ANDREA CAMILLERI. The Shape of Water (1994).

16 Sep

In Sicily, life and death can seem as brutally simple as the baking-hot sun overhead. But for Inspector Salvo Montalbano, complexity looms behind every crumbling ruin on the island and around every curve of its twisting coastline. ShapeWater.jpgWhen the illustrious politico Silvio Luparello turns up dead on a whore- and drug-infested beach called the Pasture, the circumstances of his demise are a little odd, but the cause appears to be straightforwardly non-homicidal: He succumbed to a heart attack, during or soon after a moment of illicit ecstasy with an unknown companion. Montalbano, despite official pressure to close the case promptly, insists on exploring the puzzling facts that surround it—surround it with the same random profusion as the used condoms that lie scattered across the Pasture. How did Luparello’s car cross a treacherous riverbed to reach the spot where a pair of garbagemen found it one morning, with its owner’s naked corpse inside? Who dropped a diamond necklace worth millions of lire near the crime scene? What role in the whole sordid business did Ingrid Sjostrom play? (She’s a Swedish beauty who once drove race cars for fun; now, it seems, she just drives Italian men crazy with lust.)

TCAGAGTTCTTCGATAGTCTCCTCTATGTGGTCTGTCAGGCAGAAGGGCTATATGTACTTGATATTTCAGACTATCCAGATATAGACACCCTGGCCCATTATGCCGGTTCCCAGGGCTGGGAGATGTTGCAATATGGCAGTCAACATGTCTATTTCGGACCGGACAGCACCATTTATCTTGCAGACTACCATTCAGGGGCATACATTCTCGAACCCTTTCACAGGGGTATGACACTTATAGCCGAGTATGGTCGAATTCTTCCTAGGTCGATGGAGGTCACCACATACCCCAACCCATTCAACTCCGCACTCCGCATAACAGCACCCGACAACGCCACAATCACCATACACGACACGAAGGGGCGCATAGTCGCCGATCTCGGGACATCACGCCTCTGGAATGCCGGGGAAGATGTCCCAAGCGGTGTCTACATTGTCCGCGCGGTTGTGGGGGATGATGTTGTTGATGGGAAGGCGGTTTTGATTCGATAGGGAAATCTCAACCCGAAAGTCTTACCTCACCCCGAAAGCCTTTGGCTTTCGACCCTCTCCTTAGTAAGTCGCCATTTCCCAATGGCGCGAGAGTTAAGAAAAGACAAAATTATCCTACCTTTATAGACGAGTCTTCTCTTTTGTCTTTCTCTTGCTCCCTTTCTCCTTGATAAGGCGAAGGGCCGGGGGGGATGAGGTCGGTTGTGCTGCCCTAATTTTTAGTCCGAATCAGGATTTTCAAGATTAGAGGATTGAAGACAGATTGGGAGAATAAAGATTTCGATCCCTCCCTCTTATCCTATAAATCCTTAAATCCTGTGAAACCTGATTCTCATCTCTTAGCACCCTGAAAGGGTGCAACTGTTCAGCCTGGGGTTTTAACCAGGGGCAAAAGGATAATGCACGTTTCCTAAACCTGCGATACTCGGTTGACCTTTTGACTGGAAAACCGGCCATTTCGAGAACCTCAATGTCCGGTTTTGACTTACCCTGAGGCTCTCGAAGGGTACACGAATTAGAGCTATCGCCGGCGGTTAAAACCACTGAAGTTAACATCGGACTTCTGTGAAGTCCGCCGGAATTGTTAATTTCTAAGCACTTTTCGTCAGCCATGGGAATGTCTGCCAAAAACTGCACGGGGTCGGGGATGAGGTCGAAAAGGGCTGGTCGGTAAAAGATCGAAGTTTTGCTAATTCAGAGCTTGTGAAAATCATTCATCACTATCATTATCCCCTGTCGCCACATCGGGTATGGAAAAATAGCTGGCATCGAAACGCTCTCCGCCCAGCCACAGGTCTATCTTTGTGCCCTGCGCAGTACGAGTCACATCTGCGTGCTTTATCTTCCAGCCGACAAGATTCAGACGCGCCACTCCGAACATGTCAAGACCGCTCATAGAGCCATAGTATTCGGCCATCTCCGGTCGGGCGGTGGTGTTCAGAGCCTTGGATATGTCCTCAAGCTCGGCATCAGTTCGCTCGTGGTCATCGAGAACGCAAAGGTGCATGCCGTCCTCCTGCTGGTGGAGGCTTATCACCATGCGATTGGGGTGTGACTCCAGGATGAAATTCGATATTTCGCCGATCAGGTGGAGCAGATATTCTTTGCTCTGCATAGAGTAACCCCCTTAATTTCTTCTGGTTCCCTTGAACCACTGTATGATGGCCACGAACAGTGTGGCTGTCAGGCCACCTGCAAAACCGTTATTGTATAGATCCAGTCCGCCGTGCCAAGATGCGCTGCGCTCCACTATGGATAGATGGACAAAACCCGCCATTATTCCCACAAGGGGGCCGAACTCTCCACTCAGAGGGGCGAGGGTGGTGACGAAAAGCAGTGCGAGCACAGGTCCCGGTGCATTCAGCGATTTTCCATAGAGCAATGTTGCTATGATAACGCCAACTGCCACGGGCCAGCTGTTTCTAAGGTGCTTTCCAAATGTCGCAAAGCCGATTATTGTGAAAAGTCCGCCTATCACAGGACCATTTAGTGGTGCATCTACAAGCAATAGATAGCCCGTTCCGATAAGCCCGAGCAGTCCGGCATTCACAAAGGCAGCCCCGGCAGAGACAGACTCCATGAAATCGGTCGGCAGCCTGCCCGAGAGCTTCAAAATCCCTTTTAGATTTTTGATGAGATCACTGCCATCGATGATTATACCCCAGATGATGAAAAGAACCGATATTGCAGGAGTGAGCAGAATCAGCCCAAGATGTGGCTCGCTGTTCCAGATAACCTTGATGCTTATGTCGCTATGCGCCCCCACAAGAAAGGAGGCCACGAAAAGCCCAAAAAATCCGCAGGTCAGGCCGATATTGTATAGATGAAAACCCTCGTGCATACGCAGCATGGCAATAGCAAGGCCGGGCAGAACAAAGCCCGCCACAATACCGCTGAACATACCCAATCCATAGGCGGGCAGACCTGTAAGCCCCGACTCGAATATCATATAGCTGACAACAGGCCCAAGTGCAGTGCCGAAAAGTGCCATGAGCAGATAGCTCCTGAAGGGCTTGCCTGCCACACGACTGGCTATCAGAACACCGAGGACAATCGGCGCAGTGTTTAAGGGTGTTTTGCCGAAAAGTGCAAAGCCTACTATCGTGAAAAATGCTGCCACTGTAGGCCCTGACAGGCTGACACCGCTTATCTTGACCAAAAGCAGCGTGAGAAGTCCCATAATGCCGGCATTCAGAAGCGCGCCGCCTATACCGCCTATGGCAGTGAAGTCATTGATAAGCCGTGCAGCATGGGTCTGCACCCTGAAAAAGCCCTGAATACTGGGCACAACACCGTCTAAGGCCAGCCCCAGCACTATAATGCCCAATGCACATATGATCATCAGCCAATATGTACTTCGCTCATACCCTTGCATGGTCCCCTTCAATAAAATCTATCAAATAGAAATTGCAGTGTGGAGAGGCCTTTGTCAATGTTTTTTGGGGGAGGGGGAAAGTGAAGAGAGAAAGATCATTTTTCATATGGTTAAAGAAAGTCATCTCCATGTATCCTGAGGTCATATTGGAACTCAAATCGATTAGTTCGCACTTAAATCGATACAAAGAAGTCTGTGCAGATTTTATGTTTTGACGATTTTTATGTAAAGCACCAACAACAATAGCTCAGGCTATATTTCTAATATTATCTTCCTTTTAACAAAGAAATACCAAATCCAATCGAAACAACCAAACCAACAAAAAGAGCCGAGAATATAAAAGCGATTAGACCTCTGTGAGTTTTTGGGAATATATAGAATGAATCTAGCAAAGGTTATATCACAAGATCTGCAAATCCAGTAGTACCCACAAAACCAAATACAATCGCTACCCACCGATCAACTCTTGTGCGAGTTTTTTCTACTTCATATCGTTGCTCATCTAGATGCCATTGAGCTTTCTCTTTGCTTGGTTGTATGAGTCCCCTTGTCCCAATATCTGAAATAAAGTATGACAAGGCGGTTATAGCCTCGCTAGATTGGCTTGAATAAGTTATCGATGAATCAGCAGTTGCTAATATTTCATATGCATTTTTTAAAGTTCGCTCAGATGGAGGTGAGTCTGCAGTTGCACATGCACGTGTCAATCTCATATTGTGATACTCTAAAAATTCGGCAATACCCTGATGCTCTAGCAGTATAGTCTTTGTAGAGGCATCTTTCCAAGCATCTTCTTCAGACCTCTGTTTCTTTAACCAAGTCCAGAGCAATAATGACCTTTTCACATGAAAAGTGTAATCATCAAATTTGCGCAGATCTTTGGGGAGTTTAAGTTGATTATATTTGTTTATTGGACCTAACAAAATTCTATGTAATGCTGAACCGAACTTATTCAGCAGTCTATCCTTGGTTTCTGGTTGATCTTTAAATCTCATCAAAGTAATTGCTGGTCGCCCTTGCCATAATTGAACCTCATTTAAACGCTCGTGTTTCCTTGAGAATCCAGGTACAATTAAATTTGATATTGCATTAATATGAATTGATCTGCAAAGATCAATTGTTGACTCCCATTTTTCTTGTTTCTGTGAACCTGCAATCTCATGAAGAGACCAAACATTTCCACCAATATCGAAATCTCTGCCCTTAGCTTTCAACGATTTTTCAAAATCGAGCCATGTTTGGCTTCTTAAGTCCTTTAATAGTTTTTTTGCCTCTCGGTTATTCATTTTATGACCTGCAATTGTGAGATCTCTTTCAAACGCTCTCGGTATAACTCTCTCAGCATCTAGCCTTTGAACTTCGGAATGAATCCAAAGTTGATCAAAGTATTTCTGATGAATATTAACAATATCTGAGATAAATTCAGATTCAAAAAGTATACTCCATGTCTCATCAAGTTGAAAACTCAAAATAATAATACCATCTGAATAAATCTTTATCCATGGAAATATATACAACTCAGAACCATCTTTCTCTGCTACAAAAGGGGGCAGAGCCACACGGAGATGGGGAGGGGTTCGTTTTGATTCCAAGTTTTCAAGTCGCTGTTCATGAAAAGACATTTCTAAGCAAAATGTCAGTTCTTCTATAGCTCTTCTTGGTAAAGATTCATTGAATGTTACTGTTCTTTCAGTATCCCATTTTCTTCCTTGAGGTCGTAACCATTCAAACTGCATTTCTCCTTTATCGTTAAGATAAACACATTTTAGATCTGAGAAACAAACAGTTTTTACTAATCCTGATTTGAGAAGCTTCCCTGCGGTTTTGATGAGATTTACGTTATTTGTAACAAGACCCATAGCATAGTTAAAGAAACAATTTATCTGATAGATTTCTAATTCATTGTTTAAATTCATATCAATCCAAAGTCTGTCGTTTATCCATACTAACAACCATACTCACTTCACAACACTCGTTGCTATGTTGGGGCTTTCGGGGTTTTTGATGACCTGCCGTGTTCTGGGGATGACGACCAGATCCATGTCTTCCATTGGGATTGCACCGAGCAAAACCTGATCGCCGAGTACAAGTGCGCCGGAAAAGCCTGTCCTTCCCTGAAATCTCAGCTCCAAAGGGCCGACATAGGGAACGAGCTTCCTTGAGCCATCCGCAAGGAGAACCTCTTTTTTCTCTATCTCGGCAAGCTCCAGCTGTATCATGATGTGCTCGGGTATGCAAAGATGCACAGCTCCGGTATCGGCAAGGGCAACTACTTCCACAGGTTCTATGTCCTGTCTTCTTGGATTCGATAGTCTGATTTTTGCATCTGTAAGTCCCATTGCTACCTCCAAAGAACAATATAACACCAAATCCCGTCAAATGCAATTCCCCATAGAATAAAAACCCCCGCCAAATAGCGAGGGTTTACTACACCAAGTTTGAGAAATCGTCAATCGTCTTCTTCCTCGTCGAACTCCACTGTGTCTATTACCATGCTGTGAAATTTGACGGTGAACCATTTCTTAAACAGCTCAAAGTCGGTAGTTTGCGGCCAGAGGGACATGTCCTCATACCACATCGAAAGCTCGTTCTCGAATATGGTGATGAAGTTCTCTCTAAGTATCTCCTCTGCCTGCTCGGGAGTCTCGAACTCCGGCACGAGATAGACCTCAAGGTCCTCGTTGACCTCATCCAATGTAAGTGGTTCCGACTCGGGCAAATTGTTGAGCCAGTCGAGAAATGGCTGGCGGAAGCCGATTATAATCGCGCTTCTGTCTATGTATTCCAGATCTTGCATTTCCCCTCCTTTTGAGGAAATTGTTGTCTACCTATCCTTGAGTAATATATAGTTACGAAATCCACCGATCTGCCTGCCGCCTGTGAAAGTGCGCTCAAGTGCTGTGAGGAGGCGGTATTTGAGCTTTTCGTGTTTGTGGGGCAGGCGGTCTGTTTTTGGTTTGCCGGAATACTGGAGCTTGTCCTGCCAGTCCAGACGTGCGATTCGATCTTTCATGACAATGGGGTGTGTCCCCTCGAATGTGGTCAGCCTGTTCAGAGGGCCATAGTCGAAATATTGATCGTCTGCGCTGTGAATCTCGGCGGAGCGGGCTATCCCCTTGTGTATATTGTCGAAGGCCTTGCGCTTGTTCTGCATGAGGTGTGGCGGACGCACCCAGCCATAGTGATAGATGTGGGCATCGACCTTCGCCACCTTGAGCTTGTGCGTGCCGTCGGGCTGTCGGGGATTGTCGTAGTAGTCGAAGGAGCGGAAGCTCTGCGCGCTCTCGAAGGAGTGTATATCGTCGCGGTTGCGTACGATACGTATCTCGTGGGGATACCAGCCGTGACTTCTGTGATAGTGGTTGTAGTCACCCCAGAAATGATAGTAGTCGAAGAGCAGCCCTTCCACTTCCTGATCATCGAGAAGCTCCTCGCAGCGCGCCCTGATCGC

The vicissitudes of present-day Sicilian life—labor strikes, drive-by Mafia shootings, opéra-bouffe political maneuvering—hang about the murky edges of this tale, but Montalbano knows his way around them. Suave, savvy, bereft of illusion but not entirely cynical, he makes for a trusty guide through a brutal, fascinating landscape. Equally worthy of trust is the novel’s translator, Stephen Sartarelli, who renders Camilleri’s crisp storytelling in sprightly English.

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Posted by on September 16, 2010 in Novel


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